All the rest of us are also paying for the recycling or disposal of every product put in the marketplace. If a company like Preserve is innovating its way to create products with recycled content and is committed to recycle its own products, why aren’t its competitors doing the same thing? Why should one company take responsibility for its environmental impacts while others don’t?

I hate being told what to do. In that way, I might have some friends out there. But I sure as heck don’t like freeloaders who cause impacts that affect me, or make me pay for those impacts. Product manufacturers and retailers have a societal responsibility, and we know the negative impacts that used consumer products, such as electronics, mercury thermostats, and pesticides, can have on our health, our environment, and our economy, even as they have many positive impacts on our quality of life. Those who want freedom should take responsibility for the freedom this country gives them in their pursuit of a profitable business. Otherwise, they will force the big bad government to make them responsible citizens….united with the Supreme Court and the people of this country.

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Recycling Jobs: Who Really Cares?

For once, there was good news about jobs. Real American jobs.

The front page headline of The Boston Globe’s business section on April 16 read: “Recycling industry poised for hiring.” The article highlighted the recent report by the Environmental Business Council, MassRecycle, and SkillWorks (a nonprofit that funds workforce initiatives) that predicts the growth of over 1,200 recycling jobs in Massachusetts in the private sector alone. This growth would be added to the 14,000 current recycling jobs in 2,000 Massachusetts companies with a payroll approaching $500 million annually.

Wow! Such great news. Finally, business, government, and environmental groups should be swinging arm in arm, humming This Land is Your Land.

Let’s take it a step further. Extended producer responsibility (EPR) laws create recycling jobs by signaling to investors that the supply of recycled materials will be available. In the first year of E-Cycle programs in Washington and Oregon, three new processing and recycling facilities opened. Implementation of their E-Cycle programs resulted in electronics collection and processing job growth of 64%, supporting 360 jobs or 12.6 jobs per 1,000 tons of electronics processed, well above the less than 1 job per 1,000 tons from traditional disposal. Collection rates rose to 38.5 million pounds in Washington and 19 million pounds in Oregon.

Since EPR laws increase material supply and recycling, businesses should be loving EPR too, right?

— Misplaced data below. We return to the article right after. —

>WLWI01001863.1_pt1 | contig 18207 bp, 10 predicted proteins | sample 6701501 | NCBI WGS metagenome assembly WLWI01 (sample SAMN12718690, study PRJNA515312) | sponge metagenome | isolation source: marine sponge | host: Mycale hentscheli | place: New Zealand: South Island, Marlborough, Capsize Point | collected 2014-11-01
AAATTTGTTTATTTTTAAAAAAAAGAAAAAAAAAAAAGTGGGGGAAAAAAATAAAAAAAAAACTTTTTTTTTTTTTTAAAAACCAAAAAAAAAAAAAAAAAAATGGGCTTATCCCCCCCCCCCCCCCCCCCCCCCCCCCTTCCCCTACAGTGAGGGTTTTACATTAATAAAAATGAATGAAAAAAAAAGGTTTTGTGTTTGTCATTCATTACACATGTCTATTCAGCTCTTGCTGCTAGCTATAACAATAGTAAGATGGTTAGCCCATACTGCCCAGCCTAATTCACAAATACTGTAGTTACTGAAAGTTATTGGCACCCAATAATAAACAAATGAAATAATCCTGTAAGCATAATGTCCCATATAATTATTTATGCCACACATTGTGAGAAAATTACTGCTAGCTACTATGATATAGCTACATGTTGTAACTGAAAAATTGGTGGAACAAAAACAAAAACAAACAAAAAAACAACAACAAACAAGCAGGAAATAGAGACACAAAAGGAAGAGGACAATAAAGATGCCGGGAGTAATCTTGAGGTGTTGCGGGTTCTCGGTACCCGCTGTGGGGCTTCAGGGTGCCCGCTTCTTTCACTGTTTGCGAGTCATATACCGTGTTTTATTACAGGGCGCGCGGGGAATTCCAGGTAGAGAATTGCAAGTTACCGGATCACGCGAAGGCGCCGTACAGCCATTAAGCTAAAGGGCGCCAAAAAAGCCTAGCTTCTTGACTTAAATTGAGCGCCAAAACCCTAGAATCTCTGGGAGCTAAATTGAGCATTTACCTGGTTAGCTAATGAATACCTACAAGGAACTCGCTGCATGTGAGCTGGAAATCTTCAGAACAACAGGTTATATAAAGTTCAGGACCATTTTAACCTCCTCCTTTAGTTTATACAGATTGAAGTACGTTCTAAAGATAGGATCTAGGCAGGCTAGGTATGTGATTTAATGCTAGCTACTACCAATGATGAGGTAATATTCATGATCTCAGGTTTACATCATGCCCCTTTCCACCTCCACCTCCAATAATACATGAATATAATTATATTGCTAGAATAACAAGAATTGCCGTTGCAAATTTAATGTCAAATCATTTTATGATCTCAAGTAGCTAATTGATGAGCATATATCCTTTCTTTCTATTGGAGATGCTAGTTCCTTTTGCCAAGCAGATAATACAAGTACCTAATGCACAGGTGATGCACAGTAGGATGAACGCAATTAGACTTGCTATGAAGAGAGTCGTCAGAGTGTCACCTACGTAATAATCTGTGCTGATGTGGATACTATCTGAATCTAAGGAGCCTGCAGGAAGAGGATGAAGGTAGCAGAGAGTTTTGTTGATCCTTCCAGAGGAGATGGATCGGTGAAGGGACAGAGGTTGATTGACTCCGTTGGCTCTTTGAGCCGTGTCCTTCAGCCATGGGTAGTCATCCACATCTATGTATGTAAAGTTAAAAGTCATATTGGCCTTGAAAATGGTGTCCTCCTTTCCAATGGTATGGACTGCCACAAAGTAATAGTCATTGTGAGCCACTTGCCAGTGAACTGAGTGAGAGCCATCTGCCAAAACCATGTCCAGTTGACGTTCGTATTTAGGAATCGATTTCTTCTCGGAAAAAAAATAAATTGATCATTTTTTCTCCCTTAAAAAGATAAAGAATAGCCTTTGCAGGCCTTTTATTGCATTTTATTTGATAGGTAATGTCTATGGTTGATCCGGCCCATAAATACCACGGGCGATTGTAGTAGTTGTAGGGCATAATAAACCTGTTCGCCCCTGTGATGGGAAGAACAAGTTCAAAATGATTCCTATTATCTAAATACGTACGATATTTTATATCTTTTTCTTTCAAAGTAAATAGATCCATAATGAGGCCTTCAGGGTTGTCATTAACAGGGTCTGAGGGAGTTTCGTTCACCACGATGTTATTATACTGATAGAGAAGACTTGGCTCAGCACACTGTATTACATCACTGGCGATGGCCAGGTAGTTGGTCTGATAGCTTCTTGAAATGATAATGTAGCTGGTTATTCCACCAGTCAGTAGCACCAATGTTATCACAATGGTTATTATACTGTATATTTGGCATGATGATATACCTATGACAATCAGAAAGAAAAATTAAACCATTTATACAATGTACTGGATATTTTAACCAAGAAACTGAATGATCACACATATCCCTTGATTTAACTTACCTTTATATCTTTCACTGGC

Then why would the Hartford Business Journal equate the 2012 Connecticut mattress EPR bill as bad for business? About EPR, the Journal says: “If you think about the logical extensions of that doctrine, the world as we know it ends.” They are not being kind. Of course those of us working on EPR know that the world as we know it must change. We cannot continue to waste resources and place the burden on government and taxpayers.

But the Journal shows how different many in the business community view EPR. They acknowledge the problem that mattresses cannot be disposed of in landfills and incinerators, and that it costs a great deal to manage them properly. And they acknowledge that the bill would create jobs, citing companies ready to set up shop in the state, the way that a paint recycler immediately announced plans to come to the state after Connecticut passed its 2011 paint EPR law.

But they object to businesses being held responsible for resolving the problem. “Somewhere the responsibility of the individual user has been lost in a nanny-state fantasy that business is responsible for all ills…Isn’t this exactly the kind of big-picture societal problem that governments are supposed to solve?”

I want to thank the Journal for framing these questions. I really mean it. We now know where to start the discussion. Government is definitely not equipped to handle product waste by itself, despite their extensive expertise in waste management and recycling. Pure and simple – they do not have the funds. And it is not fair to ask all taxpayers to pay for the consumption of others.

EPR systems require that state and local governments, manufacturers, retailers, and consumers all play a role in the responsible management of products and the materials of which they are made. And, yes, individuals who buy the products should pay for their recycling or disposal, and producers should make it easy for those consumers by incorporating these costs into the product purchase price. Until the full cost of managing products is internalized, we will continue to have a nanny-state where government picks up the cost to dispose of products.

But why do businesses so vehemently resist the changes that many agree need to be made? What responsibility does the business community have in reducing environmental impacts and reducing government waste management costs that result in higher taxes?

On the other side, what is the extent of government’s reach? What added costs do governments impose because they are involved in ways that they should not be?

We all want jobs. We want a clean environment and a reasonable quality of life. Then why is it so hard to take responsibility for changes needed to bring about these outcomes? Are we just too darn stubborn to consider a change to our current situation, no matter how much better we have the power to make it? I really think that this is most of the challenge.